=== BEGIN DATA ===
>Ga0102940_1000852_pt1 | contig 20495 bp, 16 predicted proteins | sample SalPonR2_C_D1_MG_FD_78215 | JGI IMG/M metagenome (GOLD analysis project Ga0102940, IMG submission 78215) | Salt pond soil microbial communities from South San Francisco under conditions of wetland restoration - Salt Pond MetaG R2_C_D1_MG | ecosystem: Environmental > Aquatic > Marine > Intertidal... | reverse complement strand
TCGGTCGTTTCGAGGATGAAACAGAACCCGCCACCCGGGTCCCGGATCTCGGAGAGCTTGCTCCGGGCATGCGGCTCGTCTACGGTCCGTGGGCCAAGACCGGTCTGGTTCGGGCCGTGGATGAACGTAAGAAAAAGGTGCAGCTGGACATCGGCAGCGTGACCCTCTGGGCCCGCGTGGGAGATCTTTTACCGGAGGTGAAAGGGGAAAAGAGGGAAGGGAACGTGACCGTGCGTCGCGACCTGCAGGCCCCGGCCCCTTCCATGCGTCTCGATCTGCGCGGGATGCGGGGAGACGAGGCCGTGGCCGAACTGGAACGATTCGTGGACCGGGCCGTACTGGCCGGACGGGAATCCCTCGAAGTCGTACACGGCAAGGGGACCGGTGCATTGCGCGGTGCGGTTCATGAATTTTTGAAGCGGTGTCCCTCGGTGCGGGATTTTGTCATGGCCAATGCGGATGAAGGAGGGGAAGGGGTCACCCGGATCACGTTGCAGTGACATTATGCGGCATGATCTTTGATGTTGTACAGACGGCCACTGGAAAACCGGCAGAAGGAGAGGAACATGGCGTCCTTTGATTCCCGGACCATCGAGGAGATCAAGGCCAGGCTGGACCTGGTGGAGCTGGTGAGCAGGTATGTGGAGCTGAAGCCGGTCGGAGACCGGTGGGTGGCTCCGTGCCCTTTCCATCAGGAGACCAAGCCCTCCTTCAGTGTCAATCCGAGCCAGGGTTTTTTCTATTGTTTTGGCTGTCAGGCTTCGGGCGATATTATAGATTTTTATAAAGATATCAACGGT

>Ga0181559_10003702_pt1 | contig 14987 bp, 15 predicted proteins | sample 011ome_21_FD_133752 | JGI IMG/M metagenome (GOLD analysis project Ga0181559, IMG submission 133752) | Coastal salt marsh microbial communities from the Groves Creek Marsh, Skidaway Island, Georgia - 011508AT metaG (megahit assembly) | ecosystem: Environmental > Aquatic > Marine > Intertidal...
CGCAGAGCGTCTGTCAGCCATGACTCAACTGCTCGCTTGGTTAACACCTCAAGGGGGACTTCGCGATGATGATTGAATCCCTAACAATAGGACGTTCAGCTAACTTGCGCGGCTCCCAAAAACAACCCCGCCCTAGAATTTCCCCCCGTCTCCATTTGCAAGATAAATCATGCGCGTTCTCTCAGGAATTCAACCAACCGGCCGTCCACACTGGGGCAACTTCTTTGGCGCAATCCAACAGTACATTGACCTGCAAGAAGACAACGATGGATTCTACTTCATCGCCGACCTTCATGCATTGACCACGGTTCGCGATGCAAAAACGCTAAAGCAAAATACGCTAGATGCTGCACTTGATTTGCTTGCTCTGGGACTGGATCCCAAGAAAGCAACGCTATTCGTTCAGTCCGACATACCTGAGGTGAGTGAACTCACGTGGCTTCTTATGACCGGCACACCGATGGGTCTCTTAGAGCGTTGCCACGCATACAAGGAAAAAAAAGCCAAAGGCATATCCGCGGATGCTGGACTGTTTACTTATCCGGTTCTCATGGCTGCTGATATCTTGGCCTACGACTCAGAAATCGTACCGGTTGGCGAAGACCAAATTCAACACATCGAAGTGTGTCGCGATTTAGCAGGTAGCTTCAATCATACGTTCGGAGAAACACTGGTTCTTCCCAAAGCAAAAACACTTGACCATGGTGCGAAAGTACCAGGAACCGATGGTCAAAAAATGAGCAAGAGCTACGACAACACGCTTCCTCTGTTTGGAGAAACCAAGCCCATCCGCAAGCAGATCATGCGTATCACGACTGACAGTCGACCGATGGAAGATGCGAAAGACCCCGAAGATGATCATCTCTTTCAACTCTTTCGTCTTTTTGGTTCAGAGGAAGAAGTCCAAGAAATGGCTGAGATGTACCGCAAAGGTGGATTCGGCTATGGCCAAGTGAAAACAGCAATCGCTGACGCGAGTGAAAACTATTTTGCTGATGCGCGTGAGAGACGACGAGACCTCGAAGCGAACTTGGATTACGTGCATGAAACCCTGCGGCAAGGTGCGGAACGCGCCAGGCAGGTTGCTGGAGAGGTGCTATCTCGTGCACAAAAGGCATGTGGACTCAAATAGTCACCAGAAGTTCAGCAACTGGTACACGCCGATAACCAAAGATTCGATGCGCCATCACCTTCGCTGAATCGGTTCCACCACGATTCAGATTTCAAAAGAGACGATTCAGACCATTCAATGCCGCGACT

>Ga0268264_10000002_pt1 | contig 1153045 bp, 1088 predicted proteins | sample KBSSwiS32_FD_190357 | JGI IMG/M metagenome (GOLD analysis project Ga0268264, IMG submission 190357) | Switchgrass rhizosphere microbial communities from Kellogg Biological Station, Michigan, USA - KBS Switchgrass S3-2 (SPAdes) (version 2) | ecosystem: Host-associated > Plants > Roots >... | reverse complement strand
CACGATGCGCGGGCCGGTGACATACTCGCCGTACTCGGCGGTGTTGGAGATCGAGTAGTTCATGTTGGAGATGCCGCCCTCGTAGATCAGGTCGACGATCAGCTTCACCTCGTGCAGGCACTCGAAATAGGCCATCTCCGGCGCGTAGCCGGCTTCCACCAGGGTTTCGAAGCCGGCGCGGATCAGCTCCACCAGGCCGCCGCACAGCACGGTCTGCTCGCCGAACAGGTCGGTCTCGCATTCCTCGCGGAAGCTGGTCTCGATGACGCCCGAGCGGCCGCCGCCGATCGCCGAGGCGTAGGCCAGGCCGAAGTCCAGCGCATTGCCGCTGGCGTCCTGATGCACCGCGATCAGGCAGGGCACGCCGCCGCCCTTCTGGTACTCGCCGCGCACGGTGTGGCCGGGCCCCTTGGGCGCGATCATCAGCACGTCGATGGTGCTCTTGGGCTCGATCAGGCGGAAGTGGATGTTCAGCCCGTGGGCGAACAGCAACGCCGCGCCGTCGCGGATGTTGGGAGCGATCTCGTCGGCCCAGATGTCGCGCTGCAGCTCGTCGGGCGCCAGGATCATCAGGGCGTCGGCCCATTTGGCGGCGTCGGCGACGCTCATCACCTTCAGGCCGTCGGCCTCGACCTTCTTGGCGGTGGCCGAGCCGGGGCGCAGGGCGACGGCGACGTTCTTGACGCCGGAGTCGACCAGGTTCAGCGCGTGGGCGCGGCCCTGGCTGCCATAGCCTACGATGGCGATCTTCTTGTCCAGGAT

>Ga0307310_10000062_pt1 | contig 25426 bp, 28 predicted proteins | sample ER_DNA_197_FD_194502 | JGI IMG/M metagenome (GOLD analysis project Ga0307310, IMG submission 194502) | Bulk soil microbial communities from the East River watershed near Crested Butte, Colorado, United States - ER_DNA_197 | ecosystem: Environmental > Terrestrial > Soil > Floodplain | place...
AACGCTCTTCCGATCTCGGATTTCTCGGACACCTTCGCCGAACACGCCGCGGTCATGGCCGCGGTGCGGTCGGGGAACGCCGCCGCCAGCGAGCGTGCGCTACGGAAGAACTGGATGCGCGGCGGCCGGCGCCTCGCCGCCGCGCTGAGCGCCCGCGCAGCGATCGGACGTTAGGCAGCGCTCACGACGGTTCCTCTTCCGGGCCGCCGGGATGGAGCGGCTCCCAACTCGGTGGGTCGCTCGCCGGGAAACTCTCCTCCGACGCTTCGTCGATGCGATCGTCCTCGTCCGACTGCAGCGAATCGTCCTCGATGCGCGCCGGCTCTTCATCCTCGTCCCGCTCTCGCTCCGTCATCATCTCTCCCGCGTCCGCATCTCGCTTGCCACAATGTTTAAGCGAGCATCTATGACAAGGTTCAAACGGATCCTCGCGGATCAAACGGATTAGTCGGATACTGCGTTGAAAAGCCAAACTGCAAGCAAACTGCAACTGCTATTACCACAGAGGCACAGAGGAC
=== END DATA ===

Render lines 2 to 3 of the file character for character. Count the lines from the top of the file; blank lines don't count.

TCGGTCGTTTCGAGGATGAAACAGAACCCGCCACCCGGGTCCCGGATCTCGGAGAGCTTGCTCCGGGCATGCGGCTCGTCTACGGTCCGTGGGCCAAGACCGGTCTGGTTCGGGCCGTGGATGAACGTAAGAAAAAGGTGCAGCTGGACATCGGCAGCGTGACCCTCTGGGCCCGCGTGGGAGATCTTTTACCGGAGGTGAAAGGGGAAAAGAGGGAAGGGAACGTGACCGTGCGTCGCGACCTGCAGGCCCCGGCCCCTTCCATGCGTCTCGATCTGCGCGGGATGCGGGGAGACGAGGCCGTGGCCGAACTGGAACGATTCGTGGACCGGGCCGTACTGGCCGGACGGGAATCCCTCGAAGTCGTACACGGCAAGGGGACCGGTGCATTGCGCGGTGCGGTTCATGAATTTTTGAAGCGGTGTCCCTCGGTGCGGGATTTTGTCATGGCCAATGCGGATGAAGGAGGGGAAGGGGTCACCCGGATCACGTTGCAGTGACATTATGCGGCATGATCTTTGATGTTGTACAGACGGCCACTGGAAAACCGGCAGAAGGAGAGGAACATGGCGTCCTTTGATTCCCGGACCATCGAGGAGATCAAGGCCAGGCTGGACCTGGTGGAGCTGGTGAGCAGGTATGTGGAGCTGAAGCCGGTCGGAGACCGGTGGGTGGCTCCGTGCCCTTTCCATCAGGAGACCAAGCCCTCCTTCAGTGTCAATCCGAGCCAGGGTTTTTTCTATTGTTTTGGCTGTCAGGCTTCGGGCGATATTATAGATTTTTATAAAGATATCAACGGT

>Ga0181559_10003702_pt1 | contig 14987 bp, 15 predicted proteins | sample 011ome_21_FD_133752 | JGI IMG/M metagenome (GOLD analysis project Ga0181559, IMG submission 133752) | Coastal salt marsh microbial communities from the Groves Creek Marsh, Skidaway Island, Georgia - 011508AT metaG (megahit assembly) | ecosystem: Environmental > Aquatic > Marine > Intertidal...